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Handling Complaints and Irate Customers in 2023

I just tried to buy another Bluetooth headset for my son for his birthday at Best Buy. The employee was not very effective. He could not find my account after giving him my phone number 3 times. I asked for a manager. It took him a few seconds to find my account and I told him I wanted his help because the employee was ineffective and did not know his job.

The manager would not help me and insisted I apologize to the employee which I would not. He refused to let me buy the $247 headset so I went to Amazon, placed the order, and had it delivered to his home in Estes Park Colorado. I guess I was crazy to not just go to Amazon first. I had a 2 year warranty at Best Buy I took out in January on the previous headset which my son lost in less than 3 weeks after buying the $100 warranty that I wanted to take advantage of.

The manager, Chalpulke asked me several times to lower my voice. The funny thing is I was not raising my voice. Very few employees have been trained to handle complaints and irate customers. Most could care less if they lose a customer. This manager refused to let me buy unless I apologized to an employee who was incompetent. What is worse he lied saying the system doesn’t always work to cover for the employee. In the US I find that a huge percentage of employees lie when there is a problem.

Lessons to Be Learned

Always train employees before you put them on the job.

The first employee was not trained on how to use Best Buy’s systems. I had NO confidence in him. The Feelings Concept is based on 6 skills.
  1. Feel Good About Yourself
  2. Provide Caring Communication
  3. Provide Positive Communication both verbal and non verbal
  4. Deliver Results
  5. Listen
  6. Learn About Your Job

Listening to the customer was the first problem. I suspect the employee never listened to my phone number even though I gave it slowly to him at least 3 times. The second is to learn everything about your job. You can tell in seconds if an employee does not know what they are doing. I was at the checkout Best Buy area and he obviously did not know how to use the system.

This Richfield Minnesota store is their flagship store about four blocks from the corporate headquarters. They just spent millions redesigning the interior of the store. Their mistake is they spent NO money training their staff on how to handle customers or how to deliver great customer service.

You do not need to become irate before employees go crazy

The manager in this situation’s attitude was to protect the employee. He could care less if I never came back. Most employees feel customers are a dime a dozen. Who cares if you lose a few customers a day? The employees never knew what I wanted to buy. I figured if the employee could not find my account, what I was trying to buy would be way over his head.

Employees need to learn how to:
  1. Diffuse irate customer encounters.
  2. Overcome difficult situations with customers.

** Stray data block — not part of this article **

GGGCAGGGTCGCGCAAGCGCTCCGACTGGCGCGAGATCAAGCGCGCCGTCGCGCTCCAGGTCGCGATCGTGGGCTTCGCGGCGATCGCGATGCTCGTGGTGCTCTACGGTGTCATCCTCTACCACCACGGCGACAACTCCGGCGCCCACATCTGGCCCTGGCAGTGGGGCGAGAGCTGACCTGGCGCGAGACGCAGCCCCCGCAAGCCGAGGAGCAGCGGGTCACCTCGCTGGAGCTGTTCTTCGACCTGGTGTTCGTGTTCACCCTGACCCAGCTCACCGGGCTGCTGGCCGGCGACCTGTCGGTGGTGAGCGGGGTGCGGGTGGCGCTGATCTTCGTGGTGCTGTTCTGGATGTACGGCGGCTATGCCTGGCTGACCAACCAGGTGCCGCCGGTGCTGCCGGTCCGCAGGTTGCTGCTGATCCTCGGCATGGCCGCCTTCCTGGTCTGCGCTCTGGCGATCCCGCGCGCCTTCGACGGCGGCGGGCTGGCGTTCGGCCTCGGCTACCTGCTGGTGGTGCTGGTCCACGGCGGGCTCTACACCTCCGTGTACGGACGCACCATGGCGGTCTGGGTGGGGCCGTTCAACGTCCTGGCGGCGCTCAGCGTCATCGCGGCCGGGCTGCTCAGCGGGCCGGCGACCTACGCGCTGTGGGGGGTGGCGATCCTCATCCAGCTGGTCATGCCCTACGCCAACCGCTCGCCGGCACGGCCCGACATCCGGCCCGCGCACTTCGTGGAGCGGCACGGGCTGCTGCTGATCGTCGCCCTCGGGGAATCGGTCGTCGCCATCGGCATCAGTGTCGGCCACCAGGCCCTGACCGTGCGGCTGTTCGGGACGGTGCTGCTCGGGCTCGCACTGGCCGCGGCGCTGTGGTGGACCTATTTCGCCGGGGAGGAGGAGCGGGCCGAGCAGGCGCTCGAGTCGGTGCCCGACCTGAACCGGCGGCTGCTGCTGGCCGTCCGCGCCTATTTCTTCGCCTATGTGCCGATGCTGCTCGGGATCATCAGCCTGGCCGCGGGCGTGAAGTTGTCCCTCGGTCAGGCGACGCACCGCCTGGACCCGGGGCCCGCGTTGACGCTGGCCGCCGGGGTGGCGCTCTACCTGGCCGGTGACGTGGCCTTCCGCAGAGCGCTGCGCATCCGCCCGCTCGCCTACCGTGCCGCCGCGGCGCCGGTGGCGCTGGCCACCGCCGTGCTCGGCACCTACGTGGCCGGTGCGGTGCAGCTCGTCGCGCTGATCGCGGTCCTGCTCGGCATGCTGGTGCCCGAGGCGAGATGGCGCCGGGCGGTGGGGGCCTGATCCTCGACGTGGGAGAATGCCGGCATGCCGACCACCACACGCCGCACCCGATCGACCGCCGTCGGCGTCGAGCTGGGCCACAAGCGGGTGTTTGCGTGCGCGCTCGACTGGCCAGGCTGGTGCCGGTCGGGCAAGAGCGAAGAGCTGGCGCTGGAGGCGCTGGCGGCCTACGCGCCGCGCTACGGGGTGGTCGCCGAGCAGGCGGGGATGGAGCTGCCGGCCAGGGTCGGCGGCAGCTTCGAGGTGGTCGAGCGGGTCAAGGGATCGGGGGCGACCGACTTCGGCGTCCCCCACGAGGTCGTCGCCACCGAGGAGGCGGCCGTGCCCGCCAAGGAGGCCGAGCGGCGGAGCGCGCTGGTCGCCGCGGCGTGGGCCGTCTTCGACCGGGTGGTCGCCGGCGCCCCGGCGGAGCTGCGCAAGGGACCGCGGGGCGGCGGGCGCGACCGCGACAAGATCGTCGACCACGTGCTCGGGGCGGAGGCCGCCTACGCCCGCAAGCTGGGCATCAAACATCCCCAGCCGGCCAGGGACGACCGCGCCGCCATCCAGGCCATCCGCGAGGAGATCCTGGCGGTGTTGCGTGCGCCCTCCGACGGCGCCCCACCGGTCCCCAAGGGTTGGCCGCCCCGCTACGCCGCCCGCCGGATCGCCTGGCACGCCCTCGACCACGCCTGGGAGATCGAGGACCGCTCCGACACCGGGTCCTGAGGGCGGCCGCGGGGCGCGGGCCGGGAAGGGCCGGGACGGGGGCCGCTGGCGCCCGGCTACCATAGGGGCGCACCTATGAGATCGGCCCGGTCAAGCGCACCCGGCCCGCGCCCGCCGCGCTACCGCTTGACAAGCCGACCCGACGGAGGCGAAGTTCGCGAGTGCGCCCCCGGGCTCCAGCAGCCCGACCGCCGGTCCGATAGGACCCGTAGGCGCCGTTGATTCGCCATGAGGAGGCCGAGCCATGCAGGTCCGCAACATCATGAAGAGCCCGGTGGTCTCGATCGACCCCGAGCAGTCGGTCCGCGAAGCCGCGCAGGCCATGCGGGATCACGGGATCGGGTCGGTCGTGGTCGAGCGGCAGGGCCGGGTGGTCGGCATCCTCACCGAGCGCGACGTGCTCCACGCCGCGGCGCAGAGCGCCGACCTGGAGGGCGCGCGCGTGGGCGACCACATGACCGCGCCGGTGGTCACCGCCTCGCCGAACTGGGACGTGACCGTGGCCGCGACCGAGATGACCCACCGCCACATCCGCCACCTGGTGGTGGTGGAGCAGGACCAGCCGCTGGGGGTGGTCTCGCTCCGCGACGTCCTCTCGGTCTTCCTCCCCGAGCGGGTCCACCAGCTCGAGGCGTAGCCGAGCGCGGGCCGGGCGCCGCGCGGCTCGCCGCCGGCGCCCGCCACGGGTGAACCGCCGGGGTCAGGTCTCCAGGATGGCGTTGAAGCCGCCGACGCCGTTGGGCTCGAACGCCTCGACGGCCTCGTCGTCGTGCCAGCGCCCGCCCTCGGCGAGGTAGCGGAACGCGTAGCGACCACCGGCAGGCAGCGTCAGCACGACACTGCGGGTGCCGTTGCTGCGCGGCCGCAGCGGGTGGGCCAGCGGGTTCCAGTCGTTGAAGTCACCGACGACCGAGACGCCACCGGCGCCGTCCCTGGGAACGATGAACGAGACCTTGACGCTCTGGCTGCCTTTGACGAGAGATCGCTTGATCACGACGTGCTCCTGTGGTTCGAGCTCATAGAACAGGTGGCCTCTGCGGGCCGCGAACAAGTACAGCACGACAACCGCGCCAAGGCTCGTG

3. Develop a routine to handle problems.
  4. Recover following stressful encounters.

The manager taught the employee that the customer was wrong. It’s OK to refuse to sell to a customer. You do not need to know your job and the manager will protect you. You can blow the customer off even if they don’t want to work with you. Service Quality Institute has a program called Handling Irate Customers, if you would like to train your staff on handling complaints and irate customers,

Best Buy has NO way to complain.

I called the store but they would not let me talk to the store manager. Never complain to an employee. It is a waste of time. Very few customers complain. They just never come back. It costs 10 times more money to get a new customer than to keep one. Make it easy for a customer to submit a complaint.  The Richfield store and its corporate headquarters had no way to complain. This is really stupid.

In 1979 when I developed the world’s first customer service program, Feelings,  companies were spending millions of dollars on advertising and capital improvements and as the customer walked in the store they (figuratively) issued baseball bats to hit the customer on the head so they would not come back. In 2023 it is the same as in 1979. I think customer service is maybe worse today. Very few companies want to compete with Amazon. A $44.2 billion increase in sales in 2022 I guess is too much for most firms. Most CEOs do not want to have a $149 billion dollar net worth like Jeff Bezos. I guess too much money.

Spend time and money every year developing a customer-driven workforce

Intellectually all employees know customer service is critical. They just don’t deliver a great customer experience.

New Ownership – New Management- Awful Customer Service

The little True Valu Hardware store I have been going to for the last 20 years has new ownership and new management. In a previous newsletter, I featured them about 8 years ago because everyone has always been a “10.”   Virtually all the employees have left. The new ones know very little and have no follow-up.

I bought an apartment building across the street in August and went over there to see if they have corporate accounts. The manager said their computer system was down and they would get back to me. (I find most employees lie. Rarely do I believe what employees tell me) I went back 4 days later and the manager said only the owner could set this up and he would be in the next day and would call me. It has now been over 5 weeks. I keep buying from Home Depot.

The new ownership does not value customer service or skilled employees. I suspect they will over the next year lose half of their customers. It would have been so easy for my handymen to walk across the street and buy. Home Depot is a customer service role model.